After I had been in the hospital for about a month, the nurses put me in a wheelchair, gave it a little shove, and said: “Now, how far can you go on your own?” I still wasn’t that strong, but I tried to roll the wheels with the palms of my hands. I had to pause to rest frequently, yet with great effort—and with perspiration running down my face—I was able to move the full length of the hallway! I felt such a sense of accomplishment.
My first attempt to stand up was truly frightening! The pain was so intense that it is beyond description. For a moment I thought that my legs would go right through my body. But each day I tried to do a bit more than the day before. As I progressed, I was finally supplied with a walker, so that more and more I was on my own. I learned to be patient.
Shortly thereafter I was allowed a trial run of life at home again, spending the weekend with some friends. Barbara was able to look after me quite well there. Of course, I didn’t like being totally dependent on other people, but there was nothing I could do about it. So I learned the lesson of humbly accepting the loving care of others when needed.
As I recuperated and saw how my body was mending itself, I often thought of the scripture that says, “In a fear-inspiring way I am wonderfully made.” (Psalm 139:14) I learned through adversity to appreciate the human body. How exciting it was now to wake up each morning and think: ‘What will I be able to do today that I wasn’t able to do yesterday?’
‘You Have Connections With a Higher Power!’
My doctors were very impressed with my relatively speedy recovery. Most people take much longer to get back on their feet again. One nurse said to me: “I think that what contributes to your quick recovery is the fine, loving support of your congregation.” That taught me a valuable lesson: the need to visit and give encouragement to those who are not well or are undergoing suffering of some kind. My wife kept a record of our visitors. Why, we had over 300 come to see us while I was recuperating!
The end of the fifth week of my hospitalization came, and I was anxiously awaiting my doctor’s report. Finally, he came in to see me and said that I could go home. I was to return at certain times for physiotherapy and examination. Ten days after my discharge, I took the walker back to the hospital, explaining that I was determined to walk on my own again. I thanked the doctor for his care, but he said, “Don’t thank me. You have connections with a power higher than ours!”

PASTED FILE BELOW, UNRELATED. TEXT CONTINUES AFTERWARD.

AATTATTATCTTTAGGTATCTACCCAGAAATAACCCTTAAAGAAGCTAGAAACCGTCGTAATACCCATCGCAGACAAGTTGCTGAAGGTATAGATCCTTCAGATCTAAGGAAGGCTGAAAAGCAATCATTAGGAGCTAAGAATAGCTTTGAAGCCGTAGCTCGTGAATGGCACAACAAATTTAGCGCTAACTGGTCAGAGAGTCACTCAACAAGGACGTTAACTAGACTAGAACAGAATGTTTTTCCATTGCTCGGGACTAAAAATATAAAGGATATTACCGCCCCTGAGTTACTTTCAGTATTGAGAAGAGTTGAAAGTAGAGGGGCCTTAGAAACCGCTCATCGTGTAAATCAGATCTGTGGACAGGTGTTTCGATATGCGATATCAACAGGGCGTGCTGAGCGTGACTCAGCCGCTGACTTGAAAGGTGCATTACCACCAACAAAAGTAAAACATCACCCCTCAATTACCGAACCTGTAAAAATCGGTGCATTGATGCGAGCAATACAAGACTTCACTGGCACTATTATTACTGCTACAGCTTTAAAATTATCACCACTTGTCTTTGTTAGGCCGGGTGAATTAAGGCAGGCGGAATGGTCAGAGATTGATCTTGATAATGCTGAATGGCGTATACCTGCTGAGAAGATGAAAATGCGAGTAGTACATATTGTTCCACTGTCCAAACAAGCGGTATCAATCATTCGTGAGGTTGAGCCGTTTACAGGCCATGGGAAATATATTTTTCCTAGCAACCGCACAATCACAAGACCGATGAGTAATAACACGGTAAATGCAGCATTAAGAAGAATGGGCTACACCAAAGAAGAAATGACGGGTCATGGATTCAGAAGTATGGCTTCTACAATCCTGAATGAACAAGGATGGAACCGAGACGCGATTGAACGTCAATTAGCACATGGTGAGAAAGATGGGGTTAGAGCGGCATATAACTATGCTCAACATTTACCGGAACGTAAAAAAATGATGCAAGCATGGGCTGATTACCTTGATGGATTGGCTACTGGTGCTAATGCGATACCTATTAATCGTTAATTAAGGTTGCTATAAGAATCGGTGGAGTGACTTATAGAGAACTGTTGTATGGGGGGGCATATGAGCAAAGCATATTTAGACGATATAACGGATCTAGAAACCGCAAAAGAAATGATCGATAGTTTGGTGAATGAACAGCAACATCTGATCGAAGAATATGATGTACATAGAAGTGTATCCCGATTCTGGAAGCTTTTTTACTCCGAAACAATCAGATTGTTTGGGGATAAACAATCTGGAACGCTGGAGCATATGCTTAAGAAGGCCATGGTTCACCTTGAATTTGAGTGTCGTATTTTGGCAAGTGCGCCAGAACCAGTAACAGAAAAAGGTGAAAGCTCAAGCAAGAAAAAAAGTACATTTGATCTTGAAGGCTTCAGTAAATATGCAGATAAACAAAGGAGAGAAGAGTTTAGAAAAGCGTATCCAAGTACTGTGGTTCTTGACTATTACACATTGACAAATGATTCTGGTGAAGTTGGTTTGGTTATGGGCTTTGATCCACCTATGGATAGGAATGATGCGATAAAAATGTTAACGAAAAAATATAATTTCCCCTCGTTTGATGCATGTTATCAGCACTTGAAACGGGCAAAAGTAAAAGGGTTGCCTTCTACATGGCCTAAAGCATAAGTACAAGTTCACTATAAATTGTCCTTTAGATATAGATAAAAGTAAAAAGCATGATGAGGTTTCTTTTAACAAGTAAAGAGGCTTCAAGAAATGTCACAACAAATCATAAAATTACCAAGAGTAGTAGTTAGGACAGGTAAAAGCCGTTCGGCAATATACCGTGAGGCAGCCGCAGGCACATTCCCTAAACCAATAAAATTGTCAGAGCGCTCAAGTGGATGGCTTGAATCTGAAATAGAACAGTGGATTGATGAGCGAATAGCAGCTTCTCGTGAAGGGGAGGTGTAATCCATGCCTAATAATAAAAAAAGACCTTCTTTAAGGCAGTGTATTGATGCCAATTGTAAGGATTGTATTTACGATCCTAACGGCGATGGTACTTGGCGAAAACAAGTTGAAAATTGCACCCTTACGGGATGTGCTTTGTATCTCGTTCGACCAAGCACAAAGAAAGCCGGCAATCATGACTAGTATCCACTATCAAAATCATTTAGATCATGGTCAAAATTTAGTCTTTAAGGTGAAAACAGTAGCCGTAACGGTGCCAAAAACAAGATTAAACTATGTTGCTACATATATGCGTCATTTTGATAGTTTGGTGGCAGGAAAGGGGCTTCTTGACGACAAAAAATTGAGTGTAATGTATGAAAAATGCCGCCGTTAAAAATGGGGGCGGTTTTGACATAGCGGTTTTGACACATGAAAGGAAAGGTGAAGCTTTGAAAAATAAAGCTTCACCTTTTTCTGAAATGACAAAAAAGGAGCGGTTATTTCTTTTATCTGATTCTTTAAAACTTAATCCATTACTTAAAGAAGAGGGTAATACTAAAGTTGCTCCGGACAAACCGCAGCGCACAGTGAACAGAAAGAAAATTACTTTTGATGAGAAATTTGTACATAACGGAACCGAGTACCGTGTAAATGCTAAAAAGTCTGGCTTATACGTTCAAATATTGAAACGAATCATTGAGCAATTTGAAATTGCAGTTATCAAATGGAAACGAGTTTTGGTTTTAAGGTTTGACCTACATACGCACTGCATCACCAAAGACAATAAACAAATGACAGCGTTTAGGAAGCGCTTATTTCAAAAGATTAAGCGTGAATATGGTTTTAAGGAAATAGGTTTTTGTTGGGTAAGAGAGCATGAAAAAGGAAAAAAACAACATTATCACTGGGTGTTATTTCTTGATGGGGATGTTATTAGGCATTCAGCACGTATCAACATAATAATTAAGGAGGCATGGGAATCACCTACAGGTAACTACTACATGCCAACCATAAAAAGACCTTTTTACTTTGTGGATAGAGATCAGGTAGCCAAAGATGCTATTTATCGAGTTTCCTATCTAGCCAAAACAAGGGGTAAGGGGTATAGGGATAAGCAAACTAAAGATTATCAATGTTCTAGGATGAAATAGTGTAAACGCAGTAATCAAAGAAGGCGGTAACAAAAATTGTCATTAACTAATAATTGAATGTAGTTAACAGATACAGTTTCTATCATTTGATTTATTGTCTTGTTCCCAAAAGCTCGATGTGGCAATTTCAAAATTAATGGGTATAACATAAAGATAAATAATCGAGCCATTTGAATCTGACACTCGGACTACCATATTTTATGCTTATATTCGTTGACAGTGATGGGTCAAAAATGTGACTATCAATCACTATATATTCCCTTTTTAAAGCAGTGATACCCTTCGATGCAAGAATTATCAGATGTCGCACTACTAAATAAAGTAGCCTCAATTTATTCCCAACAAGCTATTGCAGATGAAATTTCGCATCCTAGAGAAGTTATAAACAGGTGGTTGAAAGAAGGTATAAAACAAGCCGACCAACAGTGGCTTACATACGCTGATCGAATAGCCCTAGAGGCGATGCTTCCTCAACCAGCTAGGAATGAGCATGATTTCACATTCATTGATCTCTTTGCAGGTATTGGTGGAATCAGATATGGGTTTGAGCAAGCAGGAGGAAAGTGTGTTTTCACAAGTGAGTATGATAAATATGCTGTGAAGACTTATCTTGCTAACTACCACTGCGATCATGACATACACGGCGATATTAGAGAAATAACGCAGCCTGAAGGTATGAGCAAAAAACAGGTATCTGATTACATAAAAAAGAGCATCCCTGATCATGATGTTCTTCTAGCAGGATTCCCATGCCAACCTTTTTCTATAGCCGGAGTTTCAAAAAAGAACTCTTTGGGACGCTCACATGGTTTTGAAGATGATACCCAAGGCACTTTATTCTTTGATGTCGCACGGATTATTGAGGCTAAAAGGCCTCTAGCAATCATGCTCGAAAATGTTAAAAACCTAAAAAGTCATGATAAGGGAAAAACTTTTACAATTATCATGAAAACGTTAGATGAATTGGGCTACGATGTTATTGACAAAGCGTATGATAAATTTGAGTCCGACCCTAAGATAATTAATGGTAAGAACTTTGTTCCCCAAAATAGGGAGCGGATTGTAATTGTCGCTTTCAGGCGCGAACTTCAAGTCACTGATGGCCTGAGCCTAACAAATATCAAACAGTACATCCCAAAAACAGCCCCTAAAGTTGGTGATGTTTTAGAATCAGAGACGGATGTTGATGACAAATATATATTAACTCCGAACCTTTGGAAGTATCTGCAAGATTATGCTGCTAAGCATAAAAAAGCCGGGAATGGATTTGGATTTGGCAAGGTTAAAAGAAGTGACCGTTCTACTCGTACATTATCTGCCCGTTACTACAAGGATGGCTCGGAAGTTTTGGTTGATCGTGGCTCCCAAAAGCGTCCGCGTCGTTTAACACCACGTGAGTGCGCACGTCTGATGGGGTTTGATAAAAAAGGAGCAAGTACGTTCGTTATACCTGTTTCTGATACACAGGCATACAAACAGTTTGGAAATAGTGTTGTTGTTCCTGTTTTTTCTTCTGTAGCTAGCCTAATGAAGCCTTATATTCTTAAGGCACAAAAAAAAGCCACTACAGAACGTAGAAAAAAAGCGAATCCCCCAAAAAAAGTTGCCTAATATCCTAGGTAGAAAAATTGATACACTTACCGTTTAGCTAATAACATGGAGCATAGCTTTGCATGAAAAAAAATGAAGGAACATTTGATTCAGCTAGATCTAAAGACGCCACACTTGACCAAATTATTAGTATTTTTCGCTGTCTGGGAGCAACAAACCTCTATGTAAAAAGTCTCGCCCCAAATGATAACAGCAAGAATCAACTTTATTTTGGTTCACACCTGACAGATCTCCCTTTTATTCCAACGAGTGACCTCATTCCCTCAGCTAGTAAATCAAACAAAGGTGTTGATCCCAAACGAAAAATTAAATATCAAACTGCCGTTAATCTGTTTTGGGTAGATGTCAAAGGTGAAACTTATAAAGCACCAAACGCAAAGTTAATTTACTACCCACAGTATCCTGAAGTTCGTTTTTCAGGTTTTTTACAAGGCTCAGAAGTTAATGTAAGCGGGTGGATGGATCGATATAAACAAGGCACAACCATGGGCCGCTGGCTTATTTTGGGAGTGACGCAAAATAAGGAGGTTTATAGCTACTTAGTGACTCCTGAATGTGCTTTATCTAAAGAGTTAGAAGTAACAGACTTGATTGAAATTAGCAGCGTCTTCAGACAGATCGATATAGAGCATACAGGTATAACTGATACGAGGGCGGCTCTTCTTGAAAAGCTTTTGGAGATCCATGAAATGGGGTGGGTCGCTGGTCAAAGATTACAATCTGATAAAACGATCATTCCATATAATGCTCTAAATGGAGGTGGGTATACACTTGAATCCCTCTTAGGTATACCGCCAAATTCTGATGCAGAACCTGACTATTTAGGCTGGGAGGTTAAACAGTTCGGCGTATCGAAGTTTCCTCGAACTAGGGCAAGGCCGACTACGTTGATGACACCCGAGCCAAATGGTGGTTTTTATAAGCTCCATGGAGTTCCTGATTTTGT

As I continued recuperating at home, I still had only a little strength in my hands. In fact, it wasn’t until February that I was able to resume, in a limited way, my normal activities as a traveling minister of Jehovah’s Witnesses in eastern Canada. It had been five months since that Monday in September when the attaché case slipped through my fingers. I had been paralyzed—but now I could walk again!—As told by Winston Peacock.
[Box on page 16]
What Is GBS?
The Guillain-Barré Syndrome (named after the French neurologists who first discovered it) is a mystery to scientists. The exact cause is still unknown, though it seems to follow some minor viral infections. Usually victims recover somewhat spontaneously. Yet, death may result if the paralysis extends to the respiratory system. Thus, the Journal of Neurosurgical Nursing says that “the only hope these patients have is complete and exact nursing care.”
In GBS, the body, after an infection, is thought to produce antibodies that attack the coating—the myelin sheath—of the nerves. These exposed nerves cannot now conduct the electrons that control muscle action. This, in turn, causes weakness and paralysis. Recovery begins as the nerves recoat themselves. This may take as long as 18 months, and in less than one third of the cases, there is significant pain.
Laura Barry, writing in The Canadian Nurse, observed the stages that most patients suffering GBS go through: “You keep denying the fact that you are suffering from this disease but all the while you are getting weaker and weaker. . . . Anger takes over: ‘Why me!?’ . . . The point at which the patient realizes she cannot control her disease . . . frequently leads to depression which, in the case of the patient with Guillain-Barré Syndrome, can be overwhelming.”
Nurse Barry concludes that, to ensure recovery, the help of nurses and supportive family members and friends is needed. With their help the patient may progress to acceptance, and “hopefully, by this time the disease will have reached its zenith and ceased to progress further.”
[Box on page 19]
Remember the Patient!
Suggestions for Visiting Hospitalized Friends
• Stay for short periods, so as to avoid tiring the patient
• If visiting with a group, try to limit visitors in the room to two at a time; larger numbers can be tiring
• Speak in a low tone; loud talk can be disturbing to other patients
• Keep any talking positive and upbuilding
• Try to discern the needs of the patient. Offer to run errands for family members so they are freed to visit the patient as much as possible
• Make yourself available for supplying needed transportation
• If patient is asleep or receiving treatment when you arrive, leave a brief note or card to indicate that you called
• A mild handshake or a touch on the hand can be reassuring to the patient
[Picture on page 17]
I was paralyzed, but now I can walk again—and hold my attaché case!